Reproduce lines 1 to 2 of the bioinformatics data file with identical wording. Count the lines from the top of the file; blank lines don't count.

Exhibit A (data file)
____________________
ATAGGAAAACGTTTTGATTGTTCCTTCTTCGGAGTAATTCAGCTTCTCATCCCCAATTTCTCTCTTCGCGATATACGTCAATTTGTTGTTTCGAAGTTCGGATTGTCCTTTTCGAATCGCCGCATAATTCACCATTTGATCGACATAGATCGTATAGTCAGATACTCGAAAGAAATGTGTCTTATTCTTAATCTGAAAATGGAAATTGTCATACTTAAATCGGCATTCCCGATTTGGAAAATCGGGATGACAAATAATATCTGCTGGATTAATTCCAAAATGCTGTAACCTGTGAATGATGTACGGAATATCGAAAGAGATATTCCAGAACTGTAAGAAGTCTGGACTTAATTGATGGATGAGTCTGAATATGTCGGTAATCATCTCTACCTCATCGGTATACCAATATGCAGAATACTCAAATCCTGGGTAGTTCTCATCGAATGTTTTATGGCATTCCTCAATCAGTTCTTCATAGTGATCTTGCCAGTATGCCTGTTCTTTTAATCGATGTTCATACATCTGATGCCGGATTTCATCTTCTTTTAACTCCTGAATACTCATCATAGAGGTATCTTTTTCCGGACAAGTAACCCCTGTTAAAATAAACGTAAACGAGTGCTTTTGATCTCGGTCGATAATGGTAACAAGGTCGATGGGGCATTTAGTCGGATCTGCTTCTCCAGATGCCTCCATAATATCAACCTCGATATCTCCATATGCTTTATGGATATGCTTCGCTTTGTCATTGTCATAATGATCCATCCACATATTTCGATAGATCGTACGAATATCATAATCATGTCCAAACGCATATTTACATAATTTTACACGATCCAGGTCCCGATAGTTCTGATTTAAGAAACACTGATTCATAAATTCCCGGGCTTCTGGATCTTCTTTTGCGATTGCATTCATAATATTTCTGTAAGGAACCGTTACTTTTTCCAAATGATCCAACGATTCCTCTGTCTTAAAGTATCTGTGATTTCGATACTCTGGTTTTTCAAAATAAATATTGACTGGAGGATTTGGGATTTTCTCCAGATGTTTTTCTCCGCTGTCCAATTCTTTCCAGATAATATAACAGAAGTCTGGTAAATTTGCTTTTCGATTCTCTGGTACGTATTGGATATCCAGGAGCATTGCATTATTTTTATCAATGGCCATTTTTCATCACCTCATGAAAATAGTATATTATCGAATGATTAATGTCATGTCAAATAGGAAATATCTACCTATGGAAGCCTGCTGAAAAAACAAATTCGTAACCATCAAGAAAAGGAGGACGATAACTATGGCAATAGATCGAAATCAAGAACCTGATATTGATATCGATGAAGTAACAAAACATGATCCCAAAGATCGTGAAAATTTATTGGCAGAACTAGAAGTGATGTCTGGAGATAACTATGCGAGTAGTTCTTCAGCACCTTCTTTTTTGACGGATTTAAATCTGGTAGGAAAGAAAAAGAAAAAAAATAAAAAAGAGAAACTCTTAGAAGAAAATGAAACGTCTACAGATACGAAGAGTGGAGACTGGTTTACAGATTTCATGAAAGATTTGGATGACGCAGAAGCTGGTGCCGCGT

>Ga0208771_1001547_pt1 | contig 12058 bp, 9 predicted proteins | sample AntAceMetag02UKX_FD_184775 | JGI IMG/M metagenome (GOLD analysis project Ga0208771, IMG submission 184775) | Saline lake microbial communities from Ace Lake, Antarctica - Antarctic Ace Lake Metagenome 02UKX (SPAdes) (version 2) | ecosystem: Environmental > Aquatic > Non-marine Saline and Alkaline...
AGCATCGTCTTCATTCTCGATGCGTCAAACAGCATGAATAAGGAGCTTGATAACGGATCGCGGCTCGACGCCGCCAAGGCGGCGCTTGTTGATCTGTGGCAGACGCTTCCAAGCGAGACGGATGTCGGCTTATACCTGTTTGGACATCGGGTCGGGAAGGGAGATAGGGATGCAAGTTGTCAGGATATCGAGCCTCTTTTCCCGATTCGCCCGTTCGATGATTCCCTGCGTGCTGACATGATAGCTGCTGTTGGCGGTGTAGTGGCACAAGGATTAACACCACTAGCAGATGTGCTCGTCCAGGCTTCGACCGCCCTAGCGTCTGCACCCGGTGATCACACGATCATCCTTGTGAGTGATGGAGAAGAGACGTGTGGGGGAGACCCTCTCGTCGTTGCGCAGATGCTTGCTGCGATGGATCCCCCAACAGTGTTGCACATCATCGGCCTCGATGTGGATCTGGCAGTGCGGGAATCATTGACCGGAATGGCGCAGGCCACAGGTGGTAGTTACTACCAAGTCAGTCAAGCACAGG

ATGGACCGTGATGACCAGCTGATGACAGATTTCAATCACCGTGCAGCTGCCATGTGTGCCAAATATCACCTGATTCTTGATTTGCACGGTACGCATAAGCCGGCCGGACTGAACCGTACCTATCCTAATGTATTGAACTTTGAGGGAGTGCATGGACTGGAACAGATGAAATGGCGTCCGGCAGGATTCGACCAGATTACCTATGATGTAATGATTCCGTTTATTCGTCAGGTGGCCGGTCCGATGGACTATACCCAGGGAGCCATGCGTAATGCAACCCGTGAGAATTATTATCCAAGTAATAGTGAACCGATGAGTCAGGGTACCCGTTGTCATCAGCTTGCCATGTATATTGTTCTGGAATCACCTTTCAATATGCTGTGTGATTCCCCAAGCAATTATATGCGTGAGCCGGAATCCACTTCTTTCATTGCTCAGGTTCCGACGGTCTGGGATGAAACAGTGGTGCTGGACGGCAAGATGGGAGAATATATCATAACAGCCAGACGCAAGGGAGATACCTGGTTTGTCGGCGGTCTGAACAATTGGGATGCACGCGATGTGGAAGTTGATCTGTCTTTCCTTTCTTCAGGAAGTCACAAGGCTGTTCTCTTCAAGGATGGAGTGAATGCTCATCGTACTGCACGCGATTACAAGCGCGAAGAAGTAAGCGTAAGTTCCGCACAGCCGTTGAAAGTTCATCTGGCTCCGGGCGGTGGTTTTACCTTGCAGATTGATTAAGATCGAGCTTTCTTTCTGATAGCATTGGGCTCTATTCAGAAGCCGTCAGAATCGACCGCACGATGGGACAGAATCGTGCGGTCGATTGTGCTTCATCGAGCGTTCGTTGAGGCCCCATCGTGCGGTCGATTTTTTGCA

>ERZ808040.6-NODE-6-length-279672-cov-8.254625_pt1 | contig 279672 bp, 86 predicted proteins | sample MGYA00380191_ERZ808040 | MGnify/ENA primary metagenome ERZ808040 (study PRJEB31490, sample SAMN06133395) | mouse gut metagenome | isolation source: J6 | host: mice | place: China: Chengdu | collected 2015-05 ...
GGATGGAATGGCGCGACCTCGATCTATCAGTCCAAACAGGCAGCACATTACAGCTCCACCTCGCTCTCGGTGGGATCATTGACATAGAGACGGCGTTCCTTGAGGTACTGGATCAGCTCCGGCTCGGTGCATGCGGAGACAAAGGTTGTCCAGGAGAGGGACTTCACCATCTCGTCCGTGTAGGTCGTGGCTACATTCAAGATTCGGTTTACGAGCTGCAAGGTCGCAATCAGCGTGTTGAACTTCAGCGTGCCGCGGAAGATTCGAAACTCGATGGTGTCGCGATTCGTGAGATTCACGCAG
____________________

ATAGGAAAACGTTTTGATTGTTCCTTCTTCGGAGTAATTCAGCTTCTCATCCCCAATTTCTCTCTTCGCGATATACGTCAATTTGTTGTTTCGAAGTTCGGATTGTCCTTTTCGAATCGCCGCATAATTCACCATTTGATCGACATAGATCGTATAGTCAGATACTCGAAAGAAATGTGTCTTATTCTTAATCTGAAAATGGAAATTGTCATACTTAAATCGGCATTCCCGATTTGGAAAATCGGGATGACAAATAATATCTGCTGGATTAATTCCAAAATGCTGTAACCTGTGAATGATGTACGGAATATCGAAAGAGATATTCCAGAACTGTAAGAAGTCTGGACTTAATTGATGGATGAGTCTGAATATGTCGGTAATCATCTCTACCTCATCGGTATACCAATATGCAGAATACTCAAATCCTGGGTAGTTCTCATCGAATGTTTTATGGCATTCCTCAATCAGTTCTTCATAGTGATCTTGCCAGTATGCCTGTTCTTTTAATCGATGTTCATACATCTGATGCCGGATTTCATCTTCTTTTAACTCCTGAATACTCATCATAGAGGTATCTTTTTCCGGACAAGTAACCCCTGTTAAAATAAACGTAAACGAGTGCTTTTGATCTCGGTCGATAATGGTAACAAGGTCGATGGGGCATTTAGTCGGATCTGCTTCTCCAGATGCCTCCATAATATCAACCTCGATATCTCCATATGCTTTATGGATATGCTTCGCTTTGTCATTGTCATAATGATCCATCCACATATTTCGATAGATCGTACGAATATCATAATCATGTCCAAACGCATATTTACATAATTTTACACGATCCAGGTCCCGATAGTTCTGATTTAAGAAACACTGATTCATAAATTCCCGGGCTTCTGGATCTTCTTTTGCGATTGCATTCATAATATTTCTGTAAGGAACCGTTACTTTTTCCAAATGATCCAACGATTCCTCTGTCTTAAAGTATCTGTGATTTCGATACTCTGGTTTTTCAAAATAAATATTGACTGGAGGATTTGGGATTTTCTCCAGATGTTTTTCTCCGCTGTCCAATTCTTTCCAGATAATATAACAGAAGTCTGGTAAATTTGCTTTTCGATTCTCTGGTACGTATTGGATATCCAGGAGCATTGCATTATTTTTATCAATGGCCATTTTTCATCACCTCATGAAAATAGTATATTATCGAATGATTAATGTCATGTCAAATAGGAAATATCTACCTATGGAAGCCTGCTGAAAAAACAAATTCGTAACCATCAAGAAAAGGAGGACGATAACTATGGCAATAGATCGAAATCAAGAACCTGATATTGATATCGATGAAGTAACAAAACATGATCCCAAAGATCGTGAAAATTTATTGGCAGAACTAGAAGTGATGTCTGGAGATAACTATGCGAGTAGTTCTTCAGCACCTTCTTTTTTGACGGATTTAAATCTGGTAGGAAAGAAAAAGAAAAAAAATAAAAAAGAGAAACTCTTAGAAGAAAATGAAACGTCTACAGATACGAAGAGTGGAGACTGGTTTACAGATTTCATGAAAGATTTGGATGACGCAGAAGCTGGTGCCGCGT

>Ga0208771_1001547_pt1 | contig 12058 bp, 9 predicted proteins | sample AntAceMetag02UKX_FD_184775 | JGI IMG/M metagenome (GOLD analysis project Ga0208771, IMG submission 184775) | Saline lake microbial communities from Ace Lake, Antarctica - Antarctic Ace Lake Metagenome 02UKX (SPAdes) (version 2) | ecosystem: Environmental > Aquatic > Non-marine Saline and Alkaline...